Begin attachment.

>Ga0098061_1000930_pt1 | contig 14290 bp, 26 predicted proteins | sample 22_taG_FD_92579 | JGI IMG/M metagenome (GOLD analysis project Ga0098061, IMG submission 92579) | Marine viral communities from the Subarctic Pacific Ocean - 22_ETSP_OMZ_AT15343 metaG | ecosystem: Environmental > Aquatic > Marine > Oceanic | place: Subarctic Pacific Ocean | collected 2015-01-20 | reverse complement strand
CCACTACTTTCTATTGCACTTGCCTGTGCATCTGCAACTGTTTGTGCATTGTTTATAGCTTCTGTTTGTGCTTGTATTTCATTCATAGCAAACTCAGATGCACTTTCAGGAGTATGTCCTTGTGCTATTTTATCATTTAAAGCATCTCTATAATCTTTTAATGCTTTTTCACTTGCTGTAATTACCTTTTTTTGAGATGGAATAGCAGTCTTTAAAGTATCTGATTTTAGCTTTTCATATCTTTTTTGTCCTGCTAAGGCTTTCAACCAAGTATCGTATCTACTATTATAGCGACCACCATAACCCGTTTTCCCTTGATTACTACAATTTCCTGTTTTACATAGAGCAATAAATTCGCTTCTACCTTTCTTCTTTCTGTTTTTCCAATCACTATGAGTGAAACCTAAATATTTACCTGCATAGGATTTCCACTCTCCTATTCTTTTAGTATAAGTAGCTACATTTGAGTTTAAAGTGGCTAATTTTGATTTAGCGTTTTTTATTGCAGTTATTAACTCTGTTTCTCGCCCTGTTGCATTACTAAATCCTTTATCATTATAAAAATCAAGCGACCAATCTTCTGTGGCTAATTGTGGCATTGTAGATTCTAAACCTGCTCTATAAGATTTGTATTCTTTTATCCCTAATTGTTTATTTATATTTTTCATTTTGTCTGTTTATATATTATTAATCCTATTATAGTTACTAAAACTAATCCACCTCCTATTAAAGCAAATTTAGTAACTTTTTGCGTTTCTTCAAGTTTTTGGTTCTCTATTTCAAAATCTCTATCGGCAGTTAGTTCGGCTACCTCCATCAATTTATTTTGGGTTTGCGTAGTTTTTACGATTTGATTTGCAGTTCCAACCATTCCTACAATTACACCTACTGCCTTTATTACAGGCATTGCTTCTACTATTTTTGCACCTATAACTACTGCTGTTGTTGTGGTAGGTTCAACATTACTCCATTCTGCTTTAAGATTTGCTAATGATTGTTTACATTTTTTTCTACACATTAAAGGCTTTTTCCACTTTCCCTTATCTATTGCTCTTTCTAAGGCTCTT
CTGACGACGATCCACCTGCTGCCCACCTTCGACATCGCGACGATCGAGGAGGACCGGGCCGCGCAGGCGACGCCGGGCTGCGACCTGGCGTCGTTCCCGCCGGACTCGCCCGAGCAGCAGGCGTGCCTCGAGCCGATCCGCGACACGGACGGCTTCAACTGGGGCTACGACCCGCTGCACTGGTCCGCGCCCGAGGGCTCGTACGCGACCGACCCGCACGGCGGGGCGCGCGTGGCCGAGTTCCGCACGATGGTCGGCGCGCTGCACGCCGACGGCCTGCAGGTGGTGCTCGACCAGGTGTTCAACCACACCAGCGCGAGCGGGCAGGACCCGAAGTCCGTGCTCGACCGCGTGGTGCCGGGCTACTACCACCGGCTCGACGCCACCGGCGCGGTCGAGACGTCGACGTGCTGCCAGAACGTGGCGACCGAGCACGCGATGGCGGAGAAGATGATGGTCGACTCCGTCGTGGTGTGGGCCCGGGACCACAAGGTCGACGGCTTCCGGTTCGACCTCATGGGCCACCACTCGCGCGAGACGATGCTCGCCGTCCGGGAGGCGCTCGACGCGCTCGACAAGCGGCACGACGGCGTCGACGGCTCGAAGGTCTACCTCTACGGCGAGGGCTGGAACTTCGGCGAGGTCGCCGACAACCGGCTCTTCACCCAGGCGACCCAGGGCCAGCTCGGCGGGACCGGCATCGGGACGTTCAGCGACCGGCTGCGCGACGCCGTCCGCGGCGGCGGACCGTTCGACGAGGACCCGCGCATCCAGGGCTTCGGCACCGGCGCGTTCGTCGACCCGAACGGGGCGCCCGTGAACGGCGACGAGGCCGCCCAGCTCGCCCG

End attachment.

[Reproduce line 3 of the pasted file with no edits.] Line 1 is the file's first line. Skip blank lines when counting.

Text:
CTGACGACGATCCACCTGCTGCCCACCTTCGACATCGCGACGATCGAGGAGGACCGGGCCGCGCAGGCGACGCCGGGCTGCGACCTGGCGTCGTTCCCGCCGGACTCGCCCGAGCAGCAGGCGTGCCTCGAGCCGATCCGCGACACGGACGGCTTCAACTGGGGCTACGACCCGCTGCACTGGTCCGCGCCCGAGGGCTCGTACGCGACCGACCCGCACGGCGGGGCGCGCGTGGCCGAGTTCCGCACGATGGTCGGCGCGCTGCACGCCGACGGCCTGCAGGTGGTGCTCGACCAGGTGTTCAACCACACCAGCGCGAGCGGGCAGGACCCGAAGTCCGTGCTCGACCGCGTGGTGCCGGGCTACTACCACCGGCTCGACGCCACCGGCGCGGTCGAGACGTCGACGTGCTGCCAGAACGTGGCGACCGAGCACGCGATGGCGGAGAAGATGATGGTCGACTCCGTCGTGGTGTGGGCCCGGGACCACAAGGTCGACGGCTTCCGGTTCGACCTCATGGGCCACCACTCGCGCGAGACGATGCTCGCCGTCCGGGAGGCGCTCGACGCGCTCGACAAGCGGCACGACGGCGTCGACGGCTCGAAGGTCTACCTCTACGGCGAGGGCTGGAACTTCGGCGAGGTCGCCGACAACCGGCTCTTCACCCAGGCGACCCAGGGCCAGCTCGGCGGGACCGGCATCGGGACGTTCAGCGACCGGCTGCGCGACGCCGTCCGCGGCGGCGGACCGTTCGACGAGGACCCGCGCATCCAGGGCTTCGGCACCGGCGCGTTCGTCGACCCGAACGGGGCGCCCGTGAACGGCGACGAGGCCGCCCAGCTCGCCCG